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Aston Martin DB9 LoEach year, approximately 36 hours are spent stuck in traffic congestion in the US, as reported by the Texas Transportation Institute’s 2009 Urban Mobility report. However, larger cities, including Washington DC, Los Angeles, and San Francisco, may experience an even higher amount of wasted time in traffic at over 46 hours. In 2007, Americans wasted a total of 4.2 billion hours sitting in traffic, or the equivalent of 500,000 years.

 

 

 

 

V12 Vantage S Roadster 09About an hour into my drive, I catch myself humming 'White Lines' – you know, the early '80s hip-hop-funk classic. Not because I'm subconsciously suggesting that whoever thought it was a good idea to stick a 420kW 6.0-litre V12 engine into a short-wheelbase convertible was off their head on you know what, but rather because the test car I'm driving is running on Pirelli P Zero Corsa tyres that are so grippy the car's tracking along the road's centre line like, well, a wall street hedge fund manager with a note up his nose.

Bristling with carbonfibre addenda and – at this stage in its life – rather long-legged power, the Vantage V12 S Roadster is a supermodel posing for the cover of a particularly violent computer game. At over two-metres across it's also not insubstantially wide, so hacking along a curvy mountain road the white/centre line interaction is a rather important part of the whole driving experience.

The Aston doesn't take an especially aggressive response, but there's a nagging sense of impending doom, nonetheless – approached with a healthy amount of respect, I'm not finding it quite the terror I expected. Certainly, there's a veil of civility. The old school hydraulically assisted steering, tuned in conjunction with the three-stage Normal/Sport/Track adaptive damping, is weighty and precise. There's actually plenty of grip in spite of the volcanic V12 attacking those rear tyres and if you disengage the Sport button the engine's sonorous vocals are unobtrusive. Just don't let any of this con you into one of those fabled false senses of security.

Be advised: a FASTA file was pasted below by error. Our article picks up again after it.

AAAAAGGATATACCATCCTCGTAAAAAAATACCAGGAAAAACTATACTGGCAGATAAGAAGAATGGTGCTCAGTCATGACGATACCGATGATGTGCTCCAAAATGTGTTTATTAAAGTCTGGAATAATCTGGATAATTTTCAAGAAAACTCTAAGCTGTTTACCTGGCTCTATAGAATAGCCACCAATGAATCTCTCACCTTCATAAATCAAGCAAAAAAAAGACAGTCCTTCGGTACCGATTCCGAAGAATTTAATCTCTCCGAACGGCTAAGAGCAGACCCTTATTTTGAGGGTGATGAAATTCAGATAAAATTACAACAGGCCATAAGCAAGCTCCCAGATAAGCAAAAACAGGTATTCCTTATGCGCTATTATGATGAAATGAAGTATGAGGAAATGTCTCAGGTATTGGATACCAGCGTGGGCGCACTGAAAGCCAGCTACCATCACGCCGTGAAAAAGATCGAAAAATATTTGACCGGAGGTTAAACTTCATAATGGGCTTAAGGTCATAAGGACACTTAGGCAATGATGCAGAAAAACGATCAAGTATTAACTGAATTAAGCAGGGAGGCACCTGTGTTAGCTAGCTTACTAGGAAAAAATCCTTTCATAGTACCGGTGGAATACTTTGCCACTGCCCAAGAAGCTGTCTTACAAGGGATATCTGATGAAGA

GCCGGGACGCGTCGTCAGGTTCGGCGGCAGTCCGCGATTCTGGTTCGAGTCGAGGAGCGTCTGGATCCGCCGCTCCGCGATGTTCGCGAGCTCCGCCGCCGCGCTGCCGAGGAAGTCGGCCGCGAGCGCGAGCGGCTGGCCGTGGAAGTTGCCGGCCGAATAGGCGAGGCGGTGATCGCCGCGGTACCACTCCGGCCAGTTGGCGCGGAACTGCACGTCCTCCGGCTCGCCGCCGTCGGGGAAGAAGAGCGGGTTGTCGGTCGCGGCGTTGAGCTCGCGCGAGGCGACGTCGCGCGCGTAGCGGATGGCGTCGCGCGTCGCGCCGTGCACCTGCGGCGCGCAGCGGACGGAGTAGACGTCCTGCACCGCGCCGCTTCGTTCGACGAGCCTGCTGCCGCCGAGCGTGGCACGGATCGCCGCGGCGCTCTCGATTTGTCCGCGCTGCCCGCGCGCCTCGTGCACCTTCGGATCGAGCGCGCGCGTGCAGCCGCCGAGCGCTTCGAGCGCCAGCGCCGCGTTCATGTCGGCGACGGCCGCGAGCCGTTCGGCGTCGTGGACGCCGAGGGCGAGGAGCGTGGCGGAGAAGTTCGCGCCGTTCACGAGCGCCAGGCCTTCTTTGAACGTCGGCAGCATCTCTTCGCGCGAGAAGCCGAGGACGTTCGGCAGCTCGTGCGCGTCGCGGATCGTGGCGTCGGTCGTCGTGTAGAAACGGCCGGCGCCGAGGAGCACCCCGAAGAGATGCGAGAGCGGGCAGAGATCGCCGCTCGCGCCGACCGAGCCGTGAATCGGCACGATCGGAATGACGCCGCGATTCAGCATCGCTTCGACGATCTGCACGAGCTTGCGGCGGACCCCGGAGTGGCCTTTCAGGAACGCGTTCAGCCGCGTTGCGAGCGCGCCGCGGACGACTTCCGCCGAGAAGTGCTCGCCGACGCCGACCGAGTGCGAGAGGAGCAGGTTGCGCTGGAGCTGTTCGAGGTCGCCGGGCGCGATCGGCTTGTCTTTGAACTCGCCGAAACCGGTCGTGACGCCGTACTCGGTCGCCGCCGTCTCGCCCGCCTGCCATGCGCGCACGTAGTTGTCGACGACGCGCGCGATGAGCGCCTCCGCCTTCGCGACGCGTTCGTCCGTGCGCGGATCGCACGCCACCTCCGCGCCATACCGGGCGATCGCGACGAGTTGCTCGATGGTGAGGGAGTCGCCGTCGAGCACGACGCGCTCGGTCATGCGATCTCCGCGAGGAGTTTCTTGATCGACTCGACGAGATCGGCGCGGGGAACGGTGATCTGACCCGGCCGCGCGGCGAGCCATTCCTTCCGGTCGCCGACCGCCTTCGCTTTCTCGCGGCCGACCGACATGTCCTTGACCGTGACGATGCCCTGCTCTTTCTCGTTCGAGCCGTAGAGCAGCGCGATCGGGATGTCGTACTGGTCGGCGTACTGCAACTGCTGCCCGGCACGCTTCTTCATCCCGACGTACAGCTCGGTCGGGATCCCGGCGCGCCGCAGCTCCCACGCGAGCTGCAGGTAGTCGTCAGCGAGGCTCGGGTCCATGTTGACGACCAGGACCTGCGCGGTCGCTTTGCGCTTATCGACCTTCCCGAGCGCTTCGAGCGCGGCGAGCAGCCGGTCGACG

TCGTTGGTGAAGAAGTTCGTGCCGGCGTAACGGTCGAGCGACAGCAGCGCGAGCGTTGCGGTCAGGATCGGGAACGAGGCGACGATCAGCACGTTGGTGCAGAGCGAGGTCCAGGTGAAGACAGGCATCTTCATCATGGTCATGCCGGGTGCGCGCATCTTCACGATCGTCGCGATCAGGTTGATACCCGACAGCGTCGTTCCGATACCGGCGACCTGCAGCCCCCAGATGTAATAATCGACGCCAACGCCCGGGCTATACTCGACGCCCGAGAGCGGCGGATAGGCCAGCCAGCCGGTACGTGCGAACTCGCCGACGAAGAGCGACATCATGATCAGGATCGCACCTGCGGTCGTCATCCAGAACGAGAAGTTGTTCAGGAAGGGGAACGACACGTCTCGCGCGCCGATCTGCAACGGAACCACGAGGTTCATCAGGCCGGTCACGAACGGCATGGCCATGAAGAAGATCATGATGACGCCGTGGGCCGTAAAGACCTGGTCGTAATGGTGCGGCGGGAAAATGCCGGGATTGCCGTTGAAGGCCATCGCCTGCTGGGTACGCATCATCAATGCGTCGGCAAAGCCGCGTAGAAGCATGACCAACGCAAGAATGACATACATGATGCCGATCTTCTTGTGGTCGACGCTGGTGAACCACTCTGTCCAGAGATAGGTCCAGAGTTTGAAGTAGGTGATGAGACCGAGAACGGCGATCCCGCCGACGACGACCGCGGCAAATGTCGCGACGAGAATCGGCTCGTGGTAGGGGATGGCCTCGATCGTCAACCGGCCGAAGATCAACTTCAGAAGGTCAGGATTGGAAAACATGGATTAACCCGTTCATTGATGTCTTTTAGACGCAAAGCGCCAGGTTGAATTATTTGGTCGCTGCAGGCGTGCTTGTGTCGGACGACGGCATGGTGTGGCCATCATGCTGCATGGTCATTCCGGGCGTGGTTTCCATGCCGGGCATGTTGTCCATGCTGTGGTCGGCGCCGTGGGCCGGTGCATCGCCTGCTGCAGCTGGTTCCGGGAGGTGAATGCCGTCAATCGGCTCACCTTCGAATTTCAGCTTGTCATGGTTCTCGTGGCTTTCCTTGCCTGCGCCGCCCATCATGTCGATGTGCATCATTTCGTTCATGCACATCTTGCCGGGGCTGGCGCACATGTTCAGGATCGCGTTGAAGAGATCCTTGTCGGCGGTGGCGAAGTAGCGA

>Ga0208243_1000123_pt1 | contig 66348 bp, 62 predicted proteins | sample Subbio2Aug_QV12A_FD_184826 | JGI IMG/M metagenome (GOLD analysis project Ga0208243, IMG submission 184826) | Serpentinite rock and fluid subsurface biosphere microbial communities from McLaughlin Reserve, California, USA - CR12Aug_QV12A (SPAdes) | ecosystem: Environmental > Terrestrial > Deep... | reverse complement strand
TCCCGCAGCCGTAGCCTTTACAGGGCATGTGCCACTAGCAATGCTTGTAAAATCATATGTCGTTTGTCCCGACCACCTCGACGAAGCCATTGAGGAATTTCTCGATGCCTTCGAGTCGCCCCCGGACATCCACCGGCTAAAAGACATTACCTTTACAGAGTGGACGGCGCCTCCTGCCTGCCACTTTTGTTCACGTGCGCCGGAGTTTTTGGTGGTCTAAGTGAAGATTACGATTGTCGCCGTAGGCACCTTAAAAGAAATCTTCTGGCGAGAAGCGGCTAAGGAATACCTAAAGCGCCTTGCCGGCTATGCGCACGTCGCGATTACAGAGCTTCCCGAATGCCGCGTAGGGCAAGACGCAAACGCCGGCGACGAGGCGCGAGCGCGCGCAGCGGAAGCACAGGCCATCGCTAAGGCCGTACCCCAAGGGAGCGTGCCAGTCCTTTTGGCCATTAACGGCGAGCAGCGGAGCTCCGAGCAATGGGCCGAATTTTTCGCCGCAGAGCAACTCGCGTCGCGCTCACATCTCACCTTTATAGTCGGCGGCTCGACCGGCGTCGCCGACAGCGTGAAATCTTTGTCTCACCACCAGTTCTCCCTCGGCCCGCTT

4 V12 Vantage S Roadster

For while it might not have the mega forced-induction torque of some rivals – 620Nm at 5500rpm seems positively pathetic next to 750Nm at 2200rpm from the 911 Turbo S – the V12 S is still churning out 500 of them at a grand. Get clumsy and the Roadster will spin up the rear rubber in third fast enough to make you thank the electronic gods responsible for managing stability and traction.Besides which, the lack of turbos is surely as much of a selling point in the Vantage’s favour as the irrepressible beauty. Without any mechanical snails interfering with the airflow, the big-capacity throttle response is simply awesome – as is the noise.Oh yes, the noise. At a fundamental level, it’s probably true to say that the end of civilisation is never more than a button-press away, and so it goes with the V12 S Roadster. Hit that Sport switch so innocently ensconced amongst the identical roundels that control the transmission, and you’ll be greeted by what sounds like an explosion just over the horizon behind you. That would be the One-77-supercar-derived exhaust system going to eleven. Time to stow the soft-top roof.

Who cares if there's a little extra shake through the Vantage's decapitated structure when you've got a backing track that ranges from snap, crackle, pop to screaming supersonic boom. It's almost enough to make you forgive Aston for the transmission.

3 V12 Vantage S Roadster

Where the previous V12 Vantage Roadster made do with a six-speed manual, the firm has switched to a seven-speed robotised manual for the S. That this technology is 'motorsport proven' and saves 20kg is scant comfort when it can't automate a low-speed upshift without lurching like a drunk uncle at a wedding – there's a good reason most rivals use dual-clutch units these days.

You can drive round the issue with the paddles, and the multi-downshift function is pretty handy when you're hard on the carbon-ceramic brakes on the way into a corner – hold the paddle and bap-bap-bap down it goes to the lowest possible ratio. But that isn't the point.

Still, this Aston isn't about being perfect. It's about a visceral open-air experience, leather-lined luxury and surprisingly agreeable long-distance comfort – all carried off with exceptional flourish. After three hours of top-down driving, its final surprise comes from the glass and metal totem that serves as an Aston Martin key, which is burning hot when I eject it from the dash. How appropriate.